It’s World Book Day – an international celebration of books and reading – which I love! Why wouldn’t you? Books are simply fabulous. When you read (no matter what your age) you discover new things, develop your imagination and creativity, broaden your vocabulary, increase your general knowledge and your understanding of other cultures.
Reading is incredibly important. Statistics indicate that children who are read one book a day by a parent or caregiver will hear about 290,000 more words by age 5 than those who don’t regularly read books. Furthermore, young children who are read five books a day will enter school having heard about 1.4 million more words. Bearing in mind that words in books are more complex than those heard in day to day conversations and also stimulate a considerable amount of discussion (Why did that happen Mummy? Why was the bear sad, Daddy?), I’m sure you will agree that the impact of reading on children is phenomenal. That is why we have World Book Day.
And what of story telling? The art of story telling is inextricably bound to both reading and to our sense of humanity. For thousands of years humans have told stories to help them explain historical events, moral codes, different perspectives and cultures and ultimately to connect with one another. Telling stories is a brilliant way for adults and children alike to practice their vocabulary, bond with one another, exercise their imaginations and stimulate creative thinking. In addition, story telling helps to strengthen neural pathways and promote a love of reading in children who are still acquiring their vocabulary and language skills.
So how do you a teach a toddler to tell a story? With four simple steps: immersion, modelling, cues and practise.
Read aloud to immerse them in language and storytelling. Discuss the stories they hear and see in books and television programmes. Ask your toddler to describe the characters and to think about their thoughts and feelings. Pause in the story and predict what will happen next, recap the story at the end and talk about alternative endings.
As a caregiver you are the centre of your toddler’s world for a significant portion of their day. You can have a considerable impact on their behaviour and thoughts by simply modelling: demonstrating a task to set expectations and minimise ambiguity. If you tell stories yourself your little ones will know what is expected of them and quickly learn the basic framework for storytelling and character description.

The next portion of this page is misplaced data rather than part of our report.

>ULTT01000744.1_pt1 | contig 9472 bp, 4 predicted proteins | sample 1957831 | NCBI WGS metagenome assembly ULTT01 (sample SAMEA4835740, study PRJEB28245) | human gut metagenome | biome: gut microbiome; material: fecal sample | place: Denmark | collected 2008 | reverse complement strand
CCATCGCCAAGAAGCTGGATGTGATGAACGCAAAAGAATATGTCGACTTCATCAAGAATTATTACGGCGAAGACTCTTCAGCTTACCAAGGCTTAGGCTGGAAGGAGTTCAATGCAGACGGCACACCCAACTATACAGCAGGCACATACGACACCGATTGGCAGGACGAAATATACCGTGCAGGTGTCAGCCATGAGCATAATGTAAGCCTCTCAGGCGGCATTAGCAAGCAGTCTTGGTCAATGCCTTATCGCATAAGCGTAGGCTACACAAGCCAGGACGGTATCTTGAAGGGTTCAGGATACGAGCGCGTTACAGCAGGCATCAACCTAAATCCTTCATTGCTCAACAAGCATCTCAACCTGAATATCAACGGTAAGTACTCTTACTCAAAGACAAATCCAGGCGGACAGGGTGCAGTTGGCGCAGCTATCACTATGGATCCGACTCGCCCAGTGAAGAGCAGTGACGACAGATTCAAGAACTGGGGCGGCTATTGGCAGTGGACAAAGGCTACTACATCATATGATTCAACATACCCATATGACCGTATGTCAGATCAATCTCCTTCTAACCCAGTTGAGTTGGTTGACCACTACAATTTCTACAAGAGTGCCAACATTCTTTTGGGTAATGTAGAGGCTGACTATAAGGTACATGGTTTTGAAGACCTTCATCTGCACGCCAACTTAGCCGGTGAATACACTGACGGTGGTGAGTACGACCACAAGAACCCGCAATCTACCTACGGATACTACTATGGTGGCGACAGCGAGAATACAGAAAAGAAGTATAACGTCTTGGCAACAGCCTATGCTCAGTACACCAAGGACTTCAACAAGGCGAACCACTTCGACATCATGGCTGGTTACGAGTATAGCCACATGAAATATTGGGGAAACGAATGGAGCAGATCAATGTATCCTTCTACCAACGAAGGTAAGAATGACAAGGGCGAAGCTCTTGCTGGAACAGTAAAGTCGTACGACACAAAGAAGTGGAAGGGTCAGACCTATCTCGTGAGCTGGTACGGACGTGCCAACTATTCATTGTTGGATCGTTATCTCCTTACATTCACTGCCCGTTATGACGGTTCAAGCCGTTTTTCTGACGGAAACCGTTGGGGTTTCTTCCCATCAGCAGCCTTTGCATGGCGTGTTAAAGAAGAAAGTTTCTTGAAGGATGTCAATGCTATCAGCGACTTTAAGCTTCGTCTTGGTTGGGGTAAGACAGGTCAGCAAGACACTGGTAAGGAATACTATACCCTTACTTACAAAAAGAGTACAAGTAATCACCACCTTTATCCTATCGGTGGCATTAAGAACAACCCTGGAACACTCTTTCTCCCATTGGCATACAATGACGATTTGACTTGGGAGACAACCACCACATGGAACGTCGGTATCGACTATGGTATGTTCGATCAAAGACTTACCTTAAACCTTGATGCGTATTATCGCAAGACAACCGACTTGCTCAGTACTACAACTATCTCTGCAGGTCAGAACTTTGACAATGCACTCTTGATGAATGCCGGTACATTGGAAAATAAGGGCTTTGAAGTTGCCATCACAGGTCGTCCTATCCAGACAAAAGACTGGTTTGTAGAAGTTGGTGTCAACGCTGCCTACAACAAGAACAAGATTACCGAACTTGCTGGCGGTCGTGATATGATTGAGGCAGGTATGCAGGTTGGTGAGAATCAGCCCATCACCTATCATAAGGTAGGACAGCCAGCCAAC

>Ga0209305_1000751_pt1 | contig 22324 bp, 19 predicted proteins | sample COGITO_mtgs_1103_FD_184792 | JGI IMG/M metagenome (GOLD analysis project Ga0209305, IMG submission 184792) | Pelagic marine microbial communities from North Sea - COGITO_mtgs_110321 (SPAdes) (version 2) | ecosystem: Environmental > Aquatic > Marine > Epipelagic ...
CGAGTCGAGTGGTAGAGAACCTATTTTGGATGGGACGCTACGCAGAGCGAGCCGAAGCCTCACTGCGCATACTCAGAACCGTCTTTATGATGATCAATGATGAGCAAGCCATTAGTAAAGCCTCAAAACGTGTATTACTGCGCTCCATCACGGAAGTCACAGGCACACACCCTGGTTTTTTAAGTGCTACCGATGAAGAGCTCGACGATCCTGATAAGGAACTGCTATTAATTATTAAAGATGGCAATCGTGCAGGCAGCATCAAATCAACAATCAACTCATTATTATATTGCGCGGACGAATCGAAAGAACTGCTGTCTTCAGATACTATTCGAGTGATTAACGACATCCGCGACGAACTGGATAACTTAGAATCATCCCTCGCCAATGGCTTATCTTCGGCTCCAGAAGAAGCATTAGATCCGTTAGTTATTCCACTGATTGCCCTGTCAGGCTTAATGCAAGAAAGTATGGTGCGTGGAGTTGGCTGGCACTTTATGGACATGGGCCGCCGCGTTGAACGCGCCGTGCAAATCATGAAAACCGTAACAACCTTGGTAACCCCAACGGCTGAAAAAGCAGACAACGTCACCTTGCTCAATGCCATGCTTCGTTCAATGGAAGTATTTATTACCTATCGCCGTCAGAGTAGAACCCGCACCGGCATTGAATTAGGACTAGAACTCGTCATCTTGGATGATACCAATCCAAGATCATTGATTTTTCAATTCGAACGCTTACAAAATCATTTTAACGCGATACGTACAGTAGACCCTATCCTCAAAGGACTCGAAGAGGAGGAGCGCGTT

Thinking up characters and events for stories can be incredibly difficult. Visual and tactile cues such as story stones, story dice, peg dolls, finger puppets or even a photograph or tray of selected objects/toys can be an excellent way to stimulate the imagination. Consider cues for characters, setting, weather, events and feelings. Simple sentence starters such as “Once upon a time” or random statements like “An excited little cat decided to go an adventure” prompt children to respond and begin a story. Follow up with enquiring questions (Where did they go next? How did that make them feel?) to help draw out the story. As children age you will find excellent frameworks online to bring structure to their stories.
Acquiring a new skill takes time and storytelling is no different. You will need to practise and so will your toddler, but there is a lot of fun in trying! Don’t forget to write their stories down or record them on your phone for prosperity and to reflect on how much they have learned. Be prepared to hear them repeat your stories, famous stories and their own stories numerous times – this is part of the learning process. You are also likely to hear a significant number of stories that involve poo and farts…don’t say I didn’t warn you!
So this World Book Day I’m asking you to remember the power of words and the benefits of reading. Go and read books. Go and read books to you children, grandchildren, nieces, nephews and friends. Tell stories. Have fun with words and see how far they can take you and your little ones.